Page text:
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Resurrecting the weak credibility hypothesis in models of exchange-rate-based stabilization

  • Buffie, Edward F.
  • Atolia, Manoj

We analyze how weak credibility affects the volatility of consumption spending in a model of exchange-rate-based stabilization that allows for both durable and nondurable goods. The inclusion of durables greatly improves the explanatory power of the weak credibility hypothesis. The hypothesis can account for the main qualitative properties of the boom–bust cycle provided the elasticity of durables expenditure with respect to Tobin's q is greater than the intertemporal elasticity of substitution. Moreover, the quantitative effects are very large. In numerical simulations based on conservative assumptions about the expenditure share of durables (20%) and wealth effects (none), aggregate consumption increases 17–22% and the real exchange rate appreciates 24–26% when the crawl decreases from 100% to zero for 3 years. In variants of the model that incorporate supply effects, the consumption boom is equally strong but appreciation of the real exchange rate rises to 30–40%.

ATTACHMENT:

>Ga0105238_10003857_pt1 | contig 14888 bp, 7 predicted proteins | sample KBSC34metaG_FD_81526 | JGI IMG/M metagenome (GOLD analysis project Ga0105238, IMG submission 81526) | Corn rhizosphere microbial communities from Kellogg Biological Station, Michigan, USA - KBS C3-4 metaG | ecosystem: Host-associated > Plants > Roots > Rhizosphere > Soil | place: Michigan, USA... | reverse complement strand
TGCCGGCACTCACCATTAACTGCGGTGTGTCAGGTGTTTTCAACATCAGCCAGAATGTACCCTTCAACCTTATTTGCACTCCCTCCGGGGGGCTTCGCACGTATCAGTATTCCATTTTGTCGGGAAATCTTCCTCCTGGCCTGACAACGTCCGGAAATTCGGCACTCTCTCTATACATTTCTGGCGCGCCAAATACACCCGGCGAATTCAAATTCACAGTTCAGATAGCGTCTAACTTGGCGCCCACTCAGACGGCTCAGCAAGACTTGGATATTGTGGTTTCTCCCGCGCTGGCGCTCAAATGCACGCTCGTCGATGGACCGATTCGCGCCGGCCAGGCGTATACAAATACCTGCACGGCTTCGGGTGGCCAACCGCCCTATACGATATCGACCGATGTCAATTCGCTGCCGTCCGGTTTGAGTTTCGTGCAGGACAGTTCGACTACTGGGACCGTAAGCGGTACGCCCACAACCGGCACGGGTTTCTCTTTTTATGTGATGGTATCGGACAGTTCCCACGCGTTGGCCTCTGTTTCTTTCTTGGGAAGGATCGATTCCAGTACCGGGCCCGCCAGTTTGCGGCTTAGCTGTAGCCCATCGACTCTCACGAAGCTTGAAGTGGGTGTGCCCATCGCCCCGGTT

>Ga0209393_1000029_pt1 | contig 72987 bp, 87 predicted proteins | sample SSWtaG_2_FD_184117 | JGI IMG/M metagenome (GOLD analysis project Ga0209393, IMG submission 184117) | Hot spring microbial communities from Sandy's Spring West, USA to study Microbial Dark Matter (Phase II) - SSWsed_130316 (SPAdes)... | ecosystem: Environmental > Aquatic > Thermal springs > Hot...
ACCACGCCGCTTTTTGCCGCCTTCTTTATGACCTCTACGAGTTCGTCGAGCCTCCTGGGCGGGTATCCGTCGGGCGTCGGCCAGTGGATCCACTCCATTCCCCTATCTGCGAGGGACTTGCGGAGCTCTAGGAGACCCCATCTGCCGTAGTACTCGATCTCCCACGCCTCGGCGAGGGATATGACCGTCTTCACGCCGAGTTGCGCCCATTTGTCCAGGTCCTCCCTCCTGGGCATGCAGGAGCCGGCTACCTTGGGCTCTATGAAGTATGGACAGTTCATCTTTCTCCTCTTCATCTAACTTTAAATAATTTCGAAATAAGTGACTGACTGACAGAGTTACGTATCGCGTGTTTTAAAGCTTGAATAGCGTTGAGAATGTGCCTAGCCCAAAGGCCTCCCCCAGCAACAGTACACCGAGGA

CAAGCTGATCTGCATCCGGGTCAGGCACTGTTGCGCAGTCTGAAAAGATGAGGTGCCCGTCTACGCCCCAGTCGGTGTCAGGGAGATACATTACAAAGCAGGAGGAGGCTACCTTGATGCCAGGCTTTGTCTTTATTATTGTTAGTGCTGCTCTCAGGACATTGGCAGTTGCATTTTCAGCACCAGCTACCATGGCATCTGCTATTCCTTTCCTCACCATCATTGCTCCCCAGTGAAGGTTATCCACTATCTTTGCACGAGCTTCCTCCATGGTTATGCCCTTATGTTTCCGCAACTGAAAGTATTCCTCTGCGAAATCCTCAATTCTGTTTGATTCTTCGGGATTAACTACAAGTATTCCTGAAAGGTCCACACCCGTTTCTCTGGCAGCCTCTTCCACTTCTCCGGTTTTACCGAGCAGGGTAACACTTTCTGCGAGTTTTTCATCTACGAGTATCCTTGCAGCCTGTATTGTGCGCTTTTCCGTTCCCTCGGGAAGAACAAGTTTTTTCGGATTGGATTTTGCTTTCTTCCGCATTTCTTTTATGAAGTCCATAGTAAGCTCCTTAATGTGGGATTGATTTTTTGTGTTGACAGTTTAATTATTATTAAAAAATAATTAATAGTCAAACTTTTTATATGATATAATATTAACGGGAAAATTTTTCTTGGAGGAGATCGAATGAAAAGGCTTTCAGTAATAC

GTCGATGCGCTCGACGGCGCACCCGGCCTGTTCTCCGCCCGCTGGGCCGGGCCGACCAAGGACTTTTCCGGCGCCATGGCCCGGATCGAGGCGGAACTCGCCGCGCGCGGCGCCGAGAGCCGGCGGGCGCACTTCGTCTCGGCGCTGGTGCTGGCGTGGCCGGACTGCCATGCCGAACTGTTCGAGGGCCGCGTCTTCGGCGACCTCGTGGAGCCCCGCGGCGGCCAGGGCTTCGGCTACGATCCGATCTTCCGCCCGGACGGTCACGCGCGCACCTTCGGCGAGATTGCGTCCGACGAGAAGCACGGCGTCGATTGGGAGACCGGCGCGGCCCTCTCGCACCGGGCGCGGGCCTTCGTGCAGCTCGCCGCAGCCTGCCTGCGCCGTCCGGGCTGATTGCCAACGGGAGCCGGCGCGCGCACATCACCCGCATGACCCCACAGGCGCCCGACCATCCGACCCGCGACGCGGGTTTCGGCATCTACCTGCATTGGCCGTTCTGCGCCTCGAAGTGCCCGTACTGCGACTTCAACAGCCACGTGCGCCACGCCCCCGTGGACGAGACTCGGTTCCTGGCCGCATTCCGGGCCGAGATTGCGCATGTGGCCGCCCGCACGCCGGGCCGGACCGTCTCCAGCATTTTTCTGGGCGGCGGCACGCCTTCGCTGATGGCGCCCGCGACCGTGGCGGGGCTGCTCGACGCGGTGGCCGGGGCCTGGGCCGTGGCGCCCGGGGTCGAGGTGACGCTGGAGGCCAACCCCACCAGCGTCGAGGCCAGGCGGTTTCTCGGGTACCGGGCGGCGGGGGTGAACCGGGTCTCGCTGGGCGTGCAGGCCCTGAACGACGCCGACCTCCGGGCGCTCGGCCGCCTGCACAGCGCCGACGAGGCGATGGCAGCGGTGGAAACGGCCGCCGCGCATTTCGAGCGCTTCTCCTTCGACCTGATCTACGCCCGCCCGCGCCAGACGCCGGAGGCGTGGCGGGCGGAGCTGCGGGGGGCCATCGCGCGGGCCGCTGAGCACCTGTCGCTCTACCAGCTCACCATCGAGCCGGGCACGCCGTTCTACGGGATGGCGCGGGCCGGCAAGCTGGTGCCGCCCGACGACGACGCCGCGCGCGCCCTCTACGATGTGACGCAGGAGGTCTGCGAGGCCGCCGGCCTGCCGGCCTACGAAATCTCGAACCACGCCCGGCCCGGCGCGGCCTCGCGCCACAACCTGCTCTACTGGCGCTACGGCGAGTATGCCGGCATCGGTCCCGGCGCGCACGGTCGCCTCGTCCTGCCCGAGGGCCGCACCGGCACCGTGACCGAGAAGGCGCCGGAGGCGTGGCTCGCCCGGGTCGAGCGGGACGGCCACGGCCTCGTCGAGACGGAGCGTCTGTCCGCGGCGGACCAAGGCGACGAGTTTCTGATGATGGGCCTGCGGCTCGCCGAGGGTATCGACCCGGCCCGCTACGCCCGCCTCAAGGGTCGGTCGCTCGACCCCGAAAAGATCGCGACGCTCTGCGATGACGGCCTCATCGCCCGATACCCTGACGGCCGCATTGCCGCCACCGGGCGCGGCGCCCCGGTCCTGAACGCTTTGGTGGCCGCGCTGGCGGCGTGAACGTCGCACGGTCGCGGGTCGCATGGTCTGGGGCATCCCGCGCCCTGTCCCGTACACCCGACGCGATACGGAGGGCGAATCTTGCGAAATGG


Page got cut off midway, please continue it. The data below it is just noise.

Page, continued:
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Article provided by Elsevier in its journal European Economic Review.

Volume (Year): 56 (2012)
Issue (Month): 3 ()
Pages: 361-372

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Handle: RePEc:eee:eecrev:v:56:y:2012:i:3:p:361-372
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